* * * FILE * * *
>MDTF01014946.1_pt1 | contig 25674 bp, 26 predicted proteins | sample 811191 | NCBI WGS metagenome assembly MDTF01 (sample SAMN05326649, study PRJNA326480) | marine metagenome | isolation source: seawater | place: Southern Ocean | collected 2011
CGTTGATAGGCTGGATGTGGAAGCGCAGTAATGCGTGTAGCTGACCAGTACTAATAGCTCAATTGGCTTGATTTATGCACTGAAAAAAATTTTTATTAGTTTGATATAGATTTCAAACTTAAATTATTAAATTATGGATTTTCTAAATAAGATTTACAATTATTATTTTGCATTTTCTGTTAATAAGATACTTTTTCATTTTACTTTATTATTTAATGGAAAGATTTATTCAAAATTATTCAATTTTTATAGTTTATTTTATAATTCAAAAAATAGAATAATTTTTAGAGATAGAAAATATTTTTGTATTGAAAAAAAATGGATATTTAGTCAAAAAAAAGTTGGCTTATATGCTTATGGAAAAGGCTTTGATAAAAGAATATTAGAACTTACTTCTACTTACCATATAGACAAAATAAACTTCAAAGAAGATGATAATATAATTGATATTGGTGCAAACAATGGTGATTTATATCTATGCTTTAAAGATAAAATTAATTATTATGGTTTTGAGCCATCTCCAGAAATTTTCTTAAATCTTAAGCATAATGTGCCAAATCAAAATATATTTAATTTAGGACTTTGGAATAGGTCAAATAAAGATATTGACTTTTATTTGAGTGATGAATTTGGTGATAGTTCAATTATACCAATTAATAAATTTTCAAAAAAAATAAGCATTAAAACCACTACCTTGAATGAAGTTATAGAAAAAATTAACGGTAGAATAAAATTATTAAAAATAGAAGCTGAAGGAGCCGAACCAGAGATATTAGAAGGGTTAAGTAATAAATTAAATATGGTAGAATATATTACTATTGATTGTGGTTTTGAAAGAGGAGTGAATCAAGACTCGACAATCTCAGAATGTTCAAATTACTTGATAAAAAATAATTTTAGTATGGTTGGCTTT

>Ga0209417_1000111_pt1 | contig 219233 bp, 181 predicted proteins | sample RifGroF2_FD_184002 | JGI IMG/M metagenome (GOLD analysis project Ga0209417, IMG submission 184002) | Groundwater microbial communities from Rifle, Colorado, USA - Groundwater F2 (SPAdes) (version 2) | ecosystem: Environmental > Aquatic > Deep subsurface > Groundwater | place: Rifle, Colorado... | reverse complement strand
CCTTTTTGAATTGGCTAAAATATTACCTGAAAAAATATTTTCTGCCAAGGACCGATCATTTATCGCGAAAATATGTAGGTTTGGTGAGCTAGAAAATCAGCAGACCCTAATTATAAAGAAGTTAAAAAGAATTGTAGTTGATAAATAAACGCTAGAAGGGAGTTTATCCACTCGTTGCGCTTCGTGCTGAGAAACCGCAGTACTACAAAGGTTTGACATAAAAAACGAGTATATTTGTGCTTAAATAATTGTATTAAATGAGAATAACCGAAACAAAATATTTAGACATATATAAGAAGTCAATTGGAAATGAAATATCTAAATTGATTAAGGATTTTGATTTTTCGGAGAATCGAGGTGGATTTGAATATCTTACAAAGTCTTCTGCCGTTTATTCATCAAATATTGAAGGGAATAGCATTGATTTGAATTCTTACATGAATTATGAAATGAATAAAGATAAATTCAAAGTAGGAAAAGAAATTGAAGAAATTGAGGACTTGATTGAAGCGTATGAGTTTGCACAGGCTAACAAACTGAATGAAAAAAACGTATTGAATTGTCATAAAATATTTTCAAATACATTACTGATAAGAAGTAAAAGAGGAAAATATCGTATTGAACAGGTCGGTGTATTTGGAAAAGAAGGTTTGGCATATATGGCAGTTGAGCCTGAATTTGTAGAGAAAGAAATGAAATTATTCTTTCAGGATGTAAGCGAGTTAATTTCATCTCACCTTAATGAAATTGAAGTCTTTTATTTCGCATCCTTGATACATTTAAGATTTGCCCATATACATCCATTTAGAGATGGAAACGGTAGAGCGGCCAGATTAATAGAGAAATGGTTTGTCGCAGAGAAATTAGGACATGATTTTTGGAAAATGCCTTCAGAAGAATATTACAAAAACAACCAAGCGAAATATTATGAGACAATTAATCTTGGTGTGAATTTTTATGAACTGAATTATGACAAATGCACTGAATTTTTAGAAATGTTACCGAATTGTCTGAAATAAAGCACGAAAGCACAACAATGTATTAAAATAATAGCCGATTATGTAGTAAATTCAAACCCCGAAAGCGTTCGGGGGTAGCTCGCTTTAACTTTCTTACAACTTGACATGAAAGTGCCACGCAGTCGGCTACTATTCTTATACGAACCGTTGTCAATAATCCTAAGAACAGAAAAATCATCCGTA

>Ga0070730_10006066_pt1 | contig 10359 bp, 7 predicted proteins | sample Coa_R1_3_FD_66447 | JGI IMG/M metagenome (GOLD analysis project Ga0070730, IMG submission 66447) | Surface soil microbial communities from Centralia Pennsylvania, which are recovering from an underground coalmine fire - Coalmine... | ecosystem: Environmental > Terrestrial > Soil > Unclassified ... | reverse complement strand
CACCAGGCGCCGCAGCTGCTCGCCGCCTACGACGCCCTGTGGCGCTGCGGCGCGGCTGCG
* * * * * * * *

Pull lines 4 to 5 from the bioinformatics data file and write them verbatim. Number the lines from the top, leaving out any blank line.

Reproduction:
CCTTTTTGAATTGGCTAAAATATTACCTGAAAAAATATTTTCTGCCAAGGACCGATCATTTATCGCGAAAATATGTAGGTTTGGTGAGCTAGAAAATCAGCAGACCCTAATTATAAAGAAGTTAAAAAGAATTGTAGTTGATAAATAAACGCTAGAAGGGAGTTTATCCACTCGTTGCGCTTCGTGCTGAGAAACCGCAGTACTACAAAGGTTTGACATAAAAAACGAGTATATTTGTGCTTAAATAATTGTATTAAATGAGAATAACCGAAACAAAATATTTAGACATATATAAGAAGTCAATTGGAAATGAAATATCTAAATTGATTAAGGATTTTGATTTTTCGGAGAATCGAGGTGGATTTGAATATCTTACAAAGTCTTCTGCCGTTTATTCATCAAATATTGAAGGGAATAGCATTGATTTGAATTCTTACATGAATTATGAAATGAATAAAGATAAATTCAAAGTAGGAAAAGAAATTGAAGAAATTGAGGACTTGATTGAAGCGTATGAGTTTGCACAGGCTAACAAACTGAATGAAAAAAACGTATTGAATTGTCATAAAATATTTTCAAATACATTACTGATAAGAAGTAAAAGAGGAAAATATCGTATTGAACAGGTCGGTGTATTTGGAAAAGAAGGTTTGGCATATATGGCAGTTGAGCCTGAATTTGTAGAGAAAGAAATGAAATTATTCTTTCAGGATGTAAGCGAGTTAATTTCATCTCACCTTAATGAAATTGAAGTCTTTTATTTCGCATCCTTGATACATTTAAGATTTGCCCATATACATCCATTTAGAGATGGAAACGGTAGAGCGGCCAGATTAATAGAGAAATGGTTTGTCGCAGAGAAATTAGGACATGATTTTTGGAAAATGCCTTCAGAAGAATATTACAAAAACAACCAAGCGAAATATTATGAGACAATTAATCTTGGTGTGAATTTTTATGAACTGAATTATGACAAATGCACTGAATTTTTAGAAATGTTACCGAATTGTCTGAAATAAAGCACGAAAGCACAACAATGTATTAAAATAATAGCCGATTATGTAGTAAATTCAAACCCCGAAAGCGTTCGGGGGTAGCTCGCTTTAACTTTCTTACAACTTGACATGAAAGTGCCACGCAGTCGGCTACTATTCTTATACGAACCGTTGTCAATAATCCTAAGAACAGAAAAATCATCCGTA

>Ga0070730_10006066_pt1 | contig 10359 bp, 7 predicted proteins | sample Coa_R1_3_FD_66447 | JGI IMG/M metagenome (GOLD analysis project Ga0070730, IMG submission 66447) | Surface soil microbial communities from Centralia Pennsylvania, which are recovering from an underground coalmine fire - Coalmine... | ecosystem: Environmental > Terrestrial > Soil > Unclassified ... | reverse complement strand